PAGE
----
Washington — Msgr. Kieran Harrington, vicar of communications for the Diocese of Brooklyn, New York, has been named national director of the Pontifical Mission Societies in the United States.
The five-year appointment was announced April 14 by Cardinal Luis Antonio Tagle, prefect of the Vatican Congregation for the Evangelization of Peoples, which oversees the work of more than 120 national mission societies around the world.
Harrington succeeds Oblate Fr. Andrew Small, who is completing his second five-year term as the national director of the four organizations that make up the Pontifical Mission Societies in the United States.
“I am humbled by the trust placed in me to serve the church in this most important area of missionary evangelization,” said Harrington, who added that he looks forward to “working with the bishops and dioceses to support the pastoral work of the pontifical missions.”
Brooklyn Bishop Nicholas DiMarzio said in a statement the selection of Harrington for this position “is the absolute right choice.” He noted that there has “always been an extraordinary desire within him to bring the good news of Jesus Christ, and the Christian faith, to the people not only of his parish, but throughout the world.”
He said the priest brings to the role a “deep faith and motivation to evangelize” and that the church will benefit because of his “devotion to Our Lord, and to the people the Catholic Church is called to serve.”
On July 1, Small will officially continue his work as president and CEO of Missio Invest, a group he founded in 2014 to help fund the social service efforts of the Catholic Church in Africa through Missio Invest Social Impact Fund.
He said he has gotten to know Harrington in the past 10 years and is “delighted that someone of such ability and passion has been chosen as the next national director of the Holy Father’s mission societies.”
Harrington was ordained in 2001 and has been vicar of communications for the Diocese of Brooklyn since 2006.
As vicar, he has been responsible for overseeing the diocesan public information and affairs office and its government affairs and public policy office as well as supervising NET, the diocese’s cable station, and The Tablet, the diocesan newspaper. The priest also is rector of the Co-Cathedral of St. Joseph in Brooklyn.
He told Catholic News Service April 13 he was very grateful for the opportunity “to be involved in this important ministry in the life of the church” noting that the “missionary impulse” is at the heart of the baptismal call for all Catholics and that the Pontifical Mission Societies aims to “awaken that missionary spirit.”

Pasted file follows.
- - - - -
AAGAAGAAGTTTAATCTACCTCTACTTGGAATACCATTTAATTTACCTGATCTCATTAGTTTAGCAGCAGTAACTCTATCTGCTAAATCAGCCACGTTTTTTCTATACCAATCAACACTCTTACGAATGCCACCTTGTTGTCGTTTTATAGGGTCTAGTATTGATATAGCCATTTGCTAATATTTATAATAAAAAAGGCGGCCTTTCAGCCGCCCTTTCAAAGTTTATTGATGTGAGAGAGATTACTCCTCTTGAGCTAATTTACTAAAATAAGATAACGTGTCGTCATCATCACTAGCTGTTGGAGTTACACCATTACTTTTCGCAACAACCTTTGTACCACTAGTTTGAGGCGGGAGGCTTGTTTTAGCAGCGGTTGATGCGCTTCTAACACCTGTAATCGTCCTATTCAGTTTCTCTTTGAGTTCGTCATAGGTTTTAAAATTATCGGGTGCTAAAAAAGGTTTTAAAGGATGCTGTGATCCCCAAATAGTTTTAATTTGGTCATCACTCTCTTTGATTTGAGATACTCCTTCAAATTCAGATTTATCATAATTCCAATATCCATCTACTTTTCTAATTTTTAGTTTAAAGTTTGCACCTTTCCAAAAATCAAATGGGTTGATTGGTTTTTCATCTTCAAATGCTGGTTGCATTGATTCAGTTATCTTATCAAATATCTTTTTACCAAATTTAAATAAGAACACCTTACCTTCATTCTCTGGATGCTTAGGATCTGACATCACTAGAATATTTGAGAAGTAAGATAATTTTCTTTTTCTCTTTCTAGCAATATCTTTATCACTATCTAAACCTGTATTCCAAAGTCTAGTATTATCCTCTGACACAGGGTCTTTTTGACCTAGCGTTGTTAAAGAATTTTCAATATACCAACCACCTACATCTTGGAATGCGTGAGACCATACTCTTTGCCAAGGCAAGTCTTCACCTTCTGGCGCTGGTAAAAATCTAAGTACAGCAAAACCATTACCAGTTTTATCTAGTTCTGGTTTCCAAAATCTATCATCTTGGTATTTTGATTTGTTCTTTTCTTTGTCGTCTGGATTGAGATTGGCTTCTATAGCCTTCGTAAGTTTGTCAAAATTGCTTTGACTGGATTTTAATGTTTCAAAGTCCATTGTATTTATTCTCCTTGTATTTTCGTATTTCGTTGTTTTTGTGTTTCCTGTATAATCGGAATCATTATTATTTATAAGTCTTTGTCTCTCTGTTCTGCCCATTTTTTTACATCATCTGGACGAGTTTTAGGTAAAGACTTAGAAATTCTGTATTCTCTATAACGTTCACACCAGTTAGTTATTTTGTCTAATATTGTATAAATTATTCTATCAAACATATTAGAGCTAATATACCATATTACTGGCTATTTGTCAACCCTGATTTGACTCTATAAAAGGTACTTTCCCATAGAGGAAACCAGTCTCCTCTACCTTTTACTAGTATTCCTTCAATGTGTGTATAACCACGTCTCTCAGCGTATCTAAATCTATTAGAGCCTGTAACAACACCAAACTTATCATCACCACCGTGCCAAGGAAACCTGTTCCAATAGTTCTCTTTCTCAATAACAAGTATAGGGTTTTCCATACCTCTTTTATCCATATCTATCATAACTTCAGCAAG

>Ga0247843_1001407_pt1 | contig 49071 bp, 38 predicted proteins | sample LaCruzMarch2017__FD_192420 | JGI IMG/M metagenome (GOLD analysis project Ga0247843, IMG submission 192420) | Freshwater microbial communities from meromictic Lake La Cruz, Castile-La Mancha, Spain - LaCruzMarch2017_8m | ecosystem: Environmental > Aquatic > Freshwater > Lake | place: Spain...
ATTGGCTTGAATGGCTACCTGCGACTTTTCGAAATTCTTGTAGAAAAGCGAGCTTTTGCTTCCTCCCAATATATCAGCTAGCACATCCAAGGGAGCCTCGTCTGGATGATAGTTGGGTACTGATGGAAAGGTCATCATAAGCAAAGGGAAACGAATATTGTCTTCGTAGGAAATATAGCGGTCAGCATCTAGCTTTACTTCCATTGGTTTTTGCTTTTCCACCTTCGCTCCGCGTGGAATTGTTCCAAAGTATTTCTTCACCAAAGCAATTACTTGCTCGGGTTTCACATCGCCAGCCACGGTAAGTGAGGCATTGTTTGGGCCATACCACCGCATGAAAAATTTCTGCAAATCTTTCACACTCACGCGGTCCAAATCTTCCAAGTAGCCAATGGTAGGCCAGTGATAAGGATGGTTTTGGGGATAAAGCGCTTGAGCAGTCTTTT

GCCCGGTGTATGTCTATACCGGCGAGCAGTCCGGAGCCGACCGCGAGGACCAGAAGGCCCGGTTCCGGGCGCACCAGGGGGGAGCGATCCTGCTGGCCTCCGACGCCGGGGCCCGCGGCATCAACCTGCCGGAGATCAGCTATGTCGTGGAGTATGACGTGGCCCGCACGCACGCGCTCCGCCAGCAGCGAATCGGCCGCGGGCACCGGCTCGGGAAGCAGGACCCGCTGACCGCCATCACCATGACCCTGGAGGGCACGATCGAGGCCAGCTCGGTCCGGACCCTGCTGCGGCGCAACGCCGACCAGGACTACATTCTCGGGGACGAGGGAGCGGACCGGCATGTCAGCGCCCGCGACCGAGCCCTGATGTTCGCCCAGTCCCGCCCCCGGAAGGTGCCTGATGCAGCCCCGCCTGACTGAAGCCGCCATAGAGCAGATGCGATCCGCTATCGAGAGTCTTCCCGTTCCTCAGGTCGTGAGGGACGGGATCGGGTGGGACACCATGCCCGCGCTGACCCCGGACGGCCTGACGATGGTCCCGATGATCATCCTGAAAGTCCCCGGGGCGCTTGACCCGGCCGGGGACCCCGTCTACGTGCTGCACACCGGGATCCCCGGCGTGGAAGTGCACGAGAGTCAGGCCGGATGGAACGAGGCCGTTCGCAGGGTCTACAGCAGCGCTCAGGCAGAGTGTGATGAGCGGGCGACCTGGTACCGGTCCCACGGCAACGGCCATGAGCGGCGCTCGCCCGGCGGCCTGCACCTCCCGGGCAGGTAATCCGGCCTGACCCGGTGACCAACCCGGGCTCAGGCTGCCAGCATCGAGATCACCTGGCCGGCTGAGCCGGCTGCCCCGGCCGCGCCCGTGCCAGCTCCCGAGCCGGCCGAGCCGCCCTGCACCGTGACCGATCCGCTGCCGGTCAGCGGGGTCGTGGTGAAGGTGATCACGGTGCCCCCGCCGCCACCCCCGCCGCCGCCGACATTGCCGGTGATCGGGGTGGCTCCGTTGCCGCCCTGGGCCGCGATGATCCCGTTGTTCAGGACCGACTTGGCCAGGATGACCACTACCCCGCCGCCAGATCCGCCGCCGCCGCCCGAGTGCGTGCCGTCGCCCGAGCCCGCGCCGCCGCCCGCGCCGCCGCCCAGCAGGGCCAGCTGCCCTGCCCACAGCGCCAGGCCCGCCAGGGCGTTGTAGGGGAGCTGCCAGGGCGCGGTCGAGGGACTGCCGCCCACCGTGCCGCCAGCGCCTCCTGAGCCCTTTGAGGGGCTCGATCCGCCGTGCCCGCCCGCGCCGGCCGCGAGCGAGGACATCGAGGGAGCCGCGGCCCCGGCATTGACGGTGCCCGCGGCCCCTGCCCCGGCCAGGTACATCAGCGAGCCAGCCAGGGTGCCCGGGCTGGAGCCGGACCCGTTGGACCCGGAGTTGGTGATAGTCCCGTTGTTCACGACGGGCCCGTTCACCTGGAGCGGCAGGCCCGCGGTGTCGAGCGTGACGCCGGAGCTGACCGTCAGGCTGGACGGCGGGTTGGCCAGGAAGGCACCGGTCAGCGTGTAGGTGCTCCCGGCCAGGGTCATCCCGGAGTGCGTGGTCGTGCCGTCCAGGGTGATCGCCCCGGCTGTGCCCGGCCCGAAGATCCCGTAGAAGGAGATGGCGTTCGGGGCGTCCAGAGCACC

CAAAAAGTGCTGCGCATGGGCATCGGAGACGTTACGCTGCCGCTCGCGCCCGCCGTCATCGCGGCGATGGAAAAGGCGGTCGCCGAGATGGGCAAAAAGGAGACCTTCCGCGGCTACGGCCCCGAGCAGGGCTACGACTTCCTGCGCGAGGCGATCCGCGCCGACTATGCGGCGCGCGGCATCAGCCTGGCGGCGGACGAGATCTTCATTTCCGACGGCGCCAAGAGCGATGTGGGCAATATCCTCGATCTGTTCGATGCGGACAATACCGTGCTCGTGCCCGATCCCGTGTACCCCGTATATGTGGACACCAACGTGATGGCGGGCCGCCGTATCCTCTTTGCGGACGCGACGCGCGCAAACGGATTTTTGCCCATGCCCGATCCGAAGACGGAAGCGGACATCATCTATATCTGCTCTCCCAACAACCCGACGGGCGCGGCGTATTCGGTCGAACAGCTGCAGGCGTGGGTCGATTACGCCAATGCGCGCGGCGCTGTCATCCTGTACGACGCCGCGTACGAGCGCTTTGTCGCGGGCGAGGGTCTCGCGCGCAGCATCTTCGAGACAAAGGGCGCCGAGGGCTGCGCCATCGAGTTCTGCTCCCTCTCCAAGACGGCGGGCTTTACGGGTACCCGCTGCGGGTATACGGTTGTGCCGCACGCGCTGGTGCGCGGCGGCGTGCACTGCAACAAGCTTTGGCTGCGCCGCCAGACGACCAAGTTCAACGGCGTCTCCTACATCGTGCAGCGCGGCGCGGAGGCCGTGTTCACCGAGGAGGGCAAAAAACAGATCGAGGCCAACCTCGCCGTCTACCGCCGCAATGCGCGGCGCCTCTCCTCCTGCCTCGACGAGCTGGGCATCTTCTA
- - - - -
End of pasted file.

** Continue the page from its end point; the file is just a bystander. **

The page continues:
His own sense of the missionary role of the church goes back to when he was young and his Irish immigrant parents in New York had visiting Irish Holy Ghost Fathers come to the house, where they would celebrate Mass and take up a collection for the church in Biafra, which at the time was a secessionist state in West Africa and today is part of Nigeria.
He said these priests made a big impression on him just by their “essence of missionary spirit.”
And now, as he prepares to follow a missionary outreach, Harrington said he hopes to be able to discuss with the nation’s bishops and diocesan directors of the Pontifical Mission Societies the best ways to continue to tell the story of the church’s outreach around the world.
“Amazing things are being done,” he said, noting the church’s mission work is not just about humanitarian projects but also about communicating the faith.
A key part of continuing this work, he added, is to help Catholics in developing nations or struggling areas to know “they are not alone: The whole church is praying with them, walking with them.”
Small similarly stressed the church’s mission work was one of solidarity with the church around the world and said the work of the Pontifical Mission Societies has done just that from its founding in 1916 to now.
“It is as important as ever to lift the voices no one has access to … the church no one sees,” he told CNS.
And over the years, the Pontifical Mission Societies has found new ways to communicate its message, from the television work of Archbishop Fulton J. Sheen — who was its national director from 1950 to 1966 and is a sainthood candidate who has been declared “Venerable” — to the digital outreach under Small’s direction.
The Oblate priest has overseen the group’s online curriculum in mission theology and its creation of the Missio USA “MassBot” which enabled users to request the offering of a Mass for their intentions and receive messages from the missionary priest who celebrated the Mass as well as online updates of global missionary work.
Small said in his 10 years with Pontifical Mission Societies, the organization focused on new ways to communicate the Gospel message by hiring people with backgrounds in youth and young adult ministries and also by providing more bilingual materials.
He is particularly proud of the work of Missio Invest, initially formed under the umbrella of the Pontifical Mission Societies in the United States until it became separately incorporated in 2018.
He said the group pursues the same goals as the pope’s missionary groups but in different ways which he said was like “the new kid on the missionary block.”
Missio Invest has already provided 40 loans of $4.5 million to agriculture, businesses, schools and microfinance institutions owned and operated by the Catholic Church in several African countries.
The Pontifical Mission Societies includes the Society for the Propagation of the Faith, the Holy Childhood Association, the Society of St. Peter Apostle, and the Missionary Union of Priests and Religious.